Fluent in English, Spanish & Italian | 888-882-9243

call us toll free: 888-8TAXAID

TC Holds That Physician’s Office Manager Was An Employee

TC Holds That Physician’s Office Manager Was An Employee

The U.S. Tax Court has held that an office manager at a physician's office was an employee, and additionally the physician did not qualify for employment tax relief pursuant to Section 530 of the Revenue Act of 1978 (T.C. Memo 2023-64, 5/18/2023).

Petitioner, Cardiovascular Center LLC, (CVC) operated a limited liability company with Dr. Frank Kresock as its sole member. CVC was treated as a disregarded entity for federal tax purposes, with its income and deductions reported on Dr. Kresock’s personal tax returns. Janine Smith worked at CVC with Dr. Kresock in his medical practice as the office manager and as a registered health information technologist. Four other CVC employees worked as medical assistants.

The employees were paid on a biweekly basis, with a cashier’s check signed by Kresock pursuant to an "employee" time sheet they signed. The timesheets were approved by Smith. The workers were paid an hourly wage. The workers often worked in excess of 70 hours, and were paid overtime as required. However, Smith was not issued regular paychecks. Rather, Kresock paid her personal bills, including mortgage payments on homes titled in her name, since Kresock and Smith resided together.

All of the workers were supervised by Kresock, and followed office procedures that were established by Kresock and Smith. None of the workers realized a profit or loss because of their job, and there were no formal employment contracts. The workers determined their own schedules, where they were permitted to arrive and leave, at any time.

CVC did not file or furnish Form 1099-MISC, Miscellaneous Income, or W–2, Wage and Tax Statement, reporting the compensation paid to the workers, nor did it file any associated employment tax returns (Form 940, Employer’s Annual Federal Unemployment (FUTA) Tax Return, and Form 941, Employer’s Quarterly Federal Tax Return) for the tax periods at issue.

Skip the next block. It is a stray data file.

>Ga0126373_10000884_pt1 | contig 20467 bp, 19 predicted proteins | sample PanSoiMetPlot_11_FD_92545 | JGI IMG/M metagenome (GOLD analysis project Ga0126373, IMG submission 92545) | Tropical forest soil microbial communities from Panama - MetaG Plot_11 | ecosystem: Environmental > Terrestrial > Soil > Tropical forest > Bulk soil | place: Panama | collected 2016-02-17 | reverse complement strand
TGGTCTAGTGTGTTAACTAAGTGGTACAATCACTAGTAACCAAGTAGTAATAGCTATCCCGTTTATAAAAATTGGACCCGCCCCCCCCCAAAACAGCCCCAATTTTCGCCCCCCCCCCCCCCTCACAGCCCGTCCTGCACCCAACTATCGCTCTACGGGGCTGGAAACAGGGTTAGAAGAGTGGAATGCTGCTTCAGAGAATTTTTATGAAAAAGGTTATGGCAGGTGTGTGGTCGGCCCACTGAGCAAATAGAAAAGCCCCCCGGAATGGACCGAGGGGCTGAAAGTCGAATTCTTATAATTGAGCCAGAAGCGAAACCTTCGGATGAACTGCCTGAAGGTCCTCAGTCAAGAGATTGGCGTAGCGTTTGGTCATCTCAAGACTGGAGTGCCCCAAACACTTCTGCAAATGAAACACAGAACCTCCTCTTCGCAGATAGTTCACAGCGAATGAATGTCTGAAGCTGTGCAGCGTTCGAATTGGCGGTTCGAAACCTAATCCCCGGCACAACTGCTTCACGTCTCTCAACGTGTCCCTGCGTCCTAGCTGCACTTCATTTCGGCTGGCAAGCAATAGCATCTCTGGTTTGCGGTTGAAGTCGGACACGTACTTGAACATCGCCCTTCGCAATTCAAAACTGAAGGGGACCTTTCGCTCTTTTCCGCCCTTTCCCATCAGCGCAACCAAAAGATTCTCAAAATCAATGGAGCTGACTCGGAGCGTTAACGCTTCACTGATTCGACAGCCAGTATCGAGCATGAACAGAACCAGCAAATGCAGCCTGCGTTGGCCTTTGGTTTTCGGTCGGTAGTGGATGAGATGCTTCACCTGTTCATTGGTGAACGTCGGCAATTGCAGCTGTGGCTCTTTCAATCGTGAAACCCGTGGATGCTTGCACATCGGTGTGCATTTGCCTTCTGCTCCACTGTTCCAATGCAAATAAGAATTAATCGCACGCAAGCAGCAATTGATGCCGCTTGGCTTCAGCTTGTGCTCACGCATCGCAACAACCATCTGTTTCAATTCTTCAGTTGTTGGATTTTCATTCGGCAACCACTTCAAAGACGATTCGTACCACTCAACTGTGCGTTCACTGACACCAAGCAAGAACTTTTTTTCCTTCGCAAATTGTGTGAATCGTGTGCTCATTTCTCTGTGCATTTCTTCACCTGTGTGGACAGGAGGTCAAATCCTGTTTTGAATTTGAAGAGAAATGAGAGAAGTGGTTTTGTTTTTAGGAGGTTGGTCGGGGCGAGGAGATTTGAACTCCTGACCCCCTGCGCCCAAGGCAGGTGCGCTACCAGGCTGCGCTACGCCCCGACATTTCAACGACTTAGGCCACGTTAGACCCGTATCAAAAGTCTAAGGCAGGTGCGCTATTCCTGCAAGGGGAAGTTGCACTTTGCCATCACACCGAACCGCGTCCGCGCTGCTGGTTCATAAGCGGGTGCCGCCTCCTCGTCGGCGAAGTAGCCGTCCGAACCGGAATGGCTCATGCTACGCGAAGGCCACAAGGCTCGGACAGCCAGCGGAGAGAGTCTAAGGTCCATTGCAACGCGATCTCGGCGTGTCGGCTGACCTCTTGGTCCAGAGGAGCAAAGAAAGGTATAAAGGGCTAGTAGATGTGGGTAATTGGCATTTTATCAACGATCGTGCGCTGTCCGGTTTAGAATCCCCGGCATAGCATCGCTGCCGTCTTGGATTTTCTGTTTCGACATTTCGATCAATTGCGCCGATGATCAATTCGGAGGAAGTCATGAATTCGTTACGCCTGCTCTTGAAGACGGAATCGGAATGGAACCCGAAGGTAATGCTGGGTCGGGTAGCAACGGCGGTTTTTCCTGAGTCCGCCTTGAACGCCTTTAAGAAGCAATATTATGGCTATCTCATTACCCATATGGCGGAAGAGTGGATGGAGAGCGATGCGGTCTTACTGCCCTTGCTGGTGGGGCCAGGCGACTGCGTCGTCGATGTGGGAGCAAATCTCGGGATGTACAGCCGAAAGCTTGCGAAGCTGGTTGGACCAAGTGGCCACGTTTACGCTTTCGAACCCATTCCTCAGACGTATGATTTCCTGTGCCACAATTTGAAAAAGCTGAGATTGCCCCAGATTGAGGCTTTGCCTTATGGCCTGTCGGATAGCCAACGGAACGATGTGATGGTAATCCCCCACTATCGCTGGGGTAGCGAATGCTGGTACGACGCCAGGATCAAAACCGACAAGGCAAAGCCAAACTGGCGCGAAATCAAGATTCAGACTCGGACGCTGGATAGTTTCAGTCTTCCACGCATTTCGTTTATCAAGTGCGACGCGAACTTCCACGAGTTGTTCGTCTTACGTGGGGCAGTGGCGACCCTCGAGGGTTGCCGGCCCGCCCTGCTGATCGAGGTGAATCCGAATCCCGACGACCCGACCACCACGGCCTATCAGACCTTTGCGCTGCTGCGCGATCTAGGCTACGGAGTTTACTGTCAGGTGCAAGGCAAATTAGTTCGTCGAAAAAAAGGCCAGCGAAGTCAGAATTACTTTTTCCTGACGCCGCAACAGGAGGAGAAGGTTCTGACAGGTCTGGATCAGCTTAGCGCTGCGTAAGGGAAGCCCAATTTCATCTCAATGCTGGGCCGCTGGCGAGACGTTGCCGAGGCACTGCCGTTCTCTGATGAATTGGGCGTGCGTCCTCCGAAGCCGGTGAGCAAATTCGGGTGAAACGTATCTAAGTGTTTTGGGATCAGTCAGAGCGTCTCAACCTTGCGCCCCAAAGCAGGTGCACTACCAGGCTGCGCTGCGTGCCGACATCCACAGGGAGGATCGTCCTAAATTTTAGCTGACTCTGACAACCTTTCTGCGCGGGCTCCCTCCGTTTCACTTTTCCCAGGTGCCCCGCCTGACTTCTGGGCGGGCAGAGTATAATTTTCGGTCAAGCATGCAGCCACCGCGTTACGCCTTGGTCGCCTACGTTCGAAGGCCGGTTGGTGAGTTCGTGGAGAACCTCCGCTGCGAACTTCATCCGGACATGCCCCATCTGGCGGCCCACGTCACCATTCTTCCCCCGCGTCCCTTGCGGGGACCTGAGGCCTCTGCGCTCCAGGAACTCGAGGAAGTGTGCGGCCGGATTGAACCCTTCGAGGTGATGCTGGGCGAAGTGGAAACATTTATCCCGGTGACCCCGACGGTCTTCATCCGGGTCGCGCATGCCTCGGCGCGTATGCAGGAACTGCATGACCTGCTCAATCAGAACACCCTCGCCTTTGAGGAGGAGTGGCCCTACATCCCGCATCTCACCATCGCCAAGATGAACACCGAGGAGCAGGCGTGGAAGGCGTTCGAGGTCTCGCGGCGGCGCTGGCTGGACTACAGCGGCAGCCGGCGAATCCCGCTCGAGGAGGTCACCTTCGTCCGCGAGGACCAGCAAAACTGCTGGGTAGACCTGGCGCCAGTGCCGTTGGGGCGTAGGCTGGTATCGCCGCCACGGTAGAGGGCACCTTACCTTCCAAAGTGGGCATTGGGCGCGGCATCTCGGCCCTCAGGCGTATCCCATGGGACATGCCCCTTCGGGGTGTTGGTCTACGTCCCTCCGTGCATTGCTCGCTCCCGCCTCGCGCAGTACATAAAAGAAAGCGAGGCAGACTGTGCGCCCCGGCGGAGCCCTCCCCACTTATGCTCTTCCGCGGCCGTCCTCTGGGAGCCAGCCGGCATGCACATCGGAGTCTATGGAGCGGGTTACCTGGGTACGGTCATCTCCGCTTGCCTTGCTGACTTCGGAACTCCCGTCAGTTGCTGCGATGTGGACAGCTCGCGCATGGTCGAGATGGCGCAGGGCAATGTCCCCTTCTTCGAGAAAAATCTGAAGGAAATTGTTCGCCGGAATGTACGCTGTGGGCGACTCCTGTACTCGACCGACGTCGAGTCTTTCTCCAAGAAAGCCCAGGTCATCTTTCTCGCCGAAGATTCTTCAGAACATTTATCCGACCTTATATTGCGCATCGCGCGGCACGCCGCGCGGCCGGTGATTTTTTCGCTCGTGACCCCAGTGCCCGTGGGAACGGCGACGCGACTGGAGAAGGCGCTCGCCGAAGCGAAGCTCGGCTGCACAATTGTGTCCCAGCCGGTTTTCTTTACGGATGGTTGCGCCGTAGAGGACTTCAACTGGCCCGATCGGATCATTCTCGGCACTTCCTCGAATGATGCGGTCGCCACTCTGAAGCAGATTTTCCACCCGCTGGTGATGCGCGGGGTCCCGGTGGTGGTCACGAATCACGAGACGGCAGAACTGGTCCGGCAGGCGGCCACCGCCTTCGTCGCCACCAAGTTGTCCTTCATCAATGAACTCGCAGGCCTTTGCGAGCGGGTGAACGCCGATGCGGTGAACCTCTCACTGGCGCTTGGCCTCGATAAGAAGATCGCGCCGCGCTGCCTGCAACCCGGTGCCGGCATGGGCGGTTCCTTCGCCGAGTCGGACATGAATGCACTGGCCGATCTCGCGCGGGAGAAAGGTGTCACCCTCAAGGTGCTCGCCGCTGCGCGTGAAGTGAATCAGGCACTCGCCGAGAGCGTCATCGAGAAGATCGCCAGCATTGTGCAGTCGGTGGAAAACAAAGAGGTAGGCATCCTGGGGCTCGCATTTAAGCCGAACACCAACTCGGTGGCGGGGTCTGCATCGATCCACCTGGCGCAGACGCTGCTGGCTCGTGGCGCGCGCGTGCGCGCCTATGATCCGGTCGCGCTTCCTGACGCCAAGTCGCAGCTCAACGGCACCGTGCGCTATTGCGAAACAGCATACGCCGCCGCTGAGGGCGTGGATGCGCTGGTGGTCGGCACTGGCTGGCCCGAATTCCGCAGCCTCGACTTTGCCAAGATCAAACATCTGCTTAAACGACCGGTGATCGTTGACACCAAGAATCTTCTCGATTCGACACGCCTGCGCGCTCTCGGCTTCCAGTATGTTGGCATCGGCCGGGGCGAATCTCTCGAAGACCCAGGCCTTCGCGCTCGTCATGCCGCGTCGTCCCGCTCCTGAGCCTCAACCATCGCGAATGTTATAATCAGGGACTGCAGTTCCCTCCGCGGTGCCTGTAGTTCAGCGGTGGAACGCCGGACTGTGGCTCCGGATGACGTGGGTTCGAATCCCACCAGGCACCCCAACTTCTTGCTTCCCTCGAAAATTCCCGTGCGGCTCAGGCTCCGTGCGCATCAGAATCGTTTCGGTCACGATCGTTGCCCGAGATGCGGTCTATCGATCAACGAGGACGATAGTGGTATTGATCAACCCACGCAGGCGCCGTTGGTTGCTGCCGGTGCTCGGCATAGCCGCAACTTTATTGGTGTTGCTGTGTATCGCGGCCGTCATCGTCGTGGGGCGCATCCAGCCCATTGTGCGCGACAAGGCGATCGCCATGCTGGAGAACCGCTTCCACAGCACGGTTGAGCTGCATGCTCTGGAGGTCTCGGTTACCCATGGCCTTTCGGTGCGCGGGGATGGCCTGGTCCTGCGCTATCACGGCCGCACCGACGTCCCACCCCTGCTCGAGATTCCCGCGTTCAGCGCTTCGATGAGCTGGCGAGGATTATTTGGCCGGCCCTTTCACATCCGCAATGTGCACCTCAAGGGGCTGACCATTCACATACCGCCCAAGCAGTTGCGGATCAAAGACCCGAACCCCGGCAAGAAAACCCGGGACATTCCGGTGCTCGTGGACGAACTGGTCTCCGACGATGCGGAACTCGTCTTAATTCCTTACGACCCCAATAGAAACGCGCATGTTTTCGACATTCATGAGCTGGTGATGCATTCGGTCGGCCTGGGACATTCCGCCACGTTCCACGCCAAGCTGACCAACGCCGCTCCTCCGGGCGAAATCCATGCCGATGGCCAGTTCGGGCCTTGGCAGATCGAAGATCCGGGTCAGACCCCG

The Tax Court considers a worker’s employment status by applying common law concepts, which, in this case, included the following factors: 

  1. the degree of control exercised by the principal over the worker; 
  2. which party invests in the work facilities used by the worker; 
  3. the worker’s opportunity for profit or loss; 
  4. whether the principal can discharge the worker; 
  5. whether the work is part of the principal’s regular business; 
  6. the permanency of the relationship; and 
  7. the relationship the parties believed they were creating. 

The Tax Court notes that no single factor is dispositive and that all facts and circumstances must be considered.

After consideration of the record and the relevant factors, the Tax Court concluded that the relationship between CVC and Ms. Smith, and CVC and the workers is best characterized as an employment relationship. According to the Court, the critical factor of whether CVC exercised control over the workers was met. Additional factors such as the investment in the work facilities used by the workers, the workers’ opportunities for profit or loss, whether the work was part of CVC’s regular business, and the permanency of the relationship all led significantly in favor of the finding that this was an employment relationship.

Section 530 provides relief from federal employment taxes even if the relationship between the business and the worker would otherwise require the payment of those taxes.

To qualify for the relief, a taxpayer must: 

  1. not have treated the worker as an employee for tax purposes (historic treatment requirement); 
  2. must have filed all federal tax returns (including information returns) with respect to the worker for periods after 1978 on a basis showing the worker's treatment as a non-employee (reporting consistency requirement); 
  3. must have had a reasonable basis for not treating the worker as an employee, (reasonable basis requirement); and 
  4. must not have treated as an employee any individual holding a position “substantially similar” to that of the worker in question (substantive consistency requirement).

The tax court found that CVC failed to prove the reasonable basis requirement, and failed to satisfy the second requirement of section 530 because it failed to file Forms 1099-MISC for the tax periods at issue.

The court therefore determined that CVC was not entitled to section 530 relief, and was liable for the federal employment taxes reflected in the notice of determination.

Have an IRS Tax Problem?

     Contact the Tax Lawyers at

Marini & Associates, P.A. 

for a FREE Tax HELP Contact us at:
www.TaxAid.com or www.OVDPLaw.com
Toll Free at 888 8TAXAID (888-882-9243)

Read more at: Tax Times blog

Comments are closed.

Live Help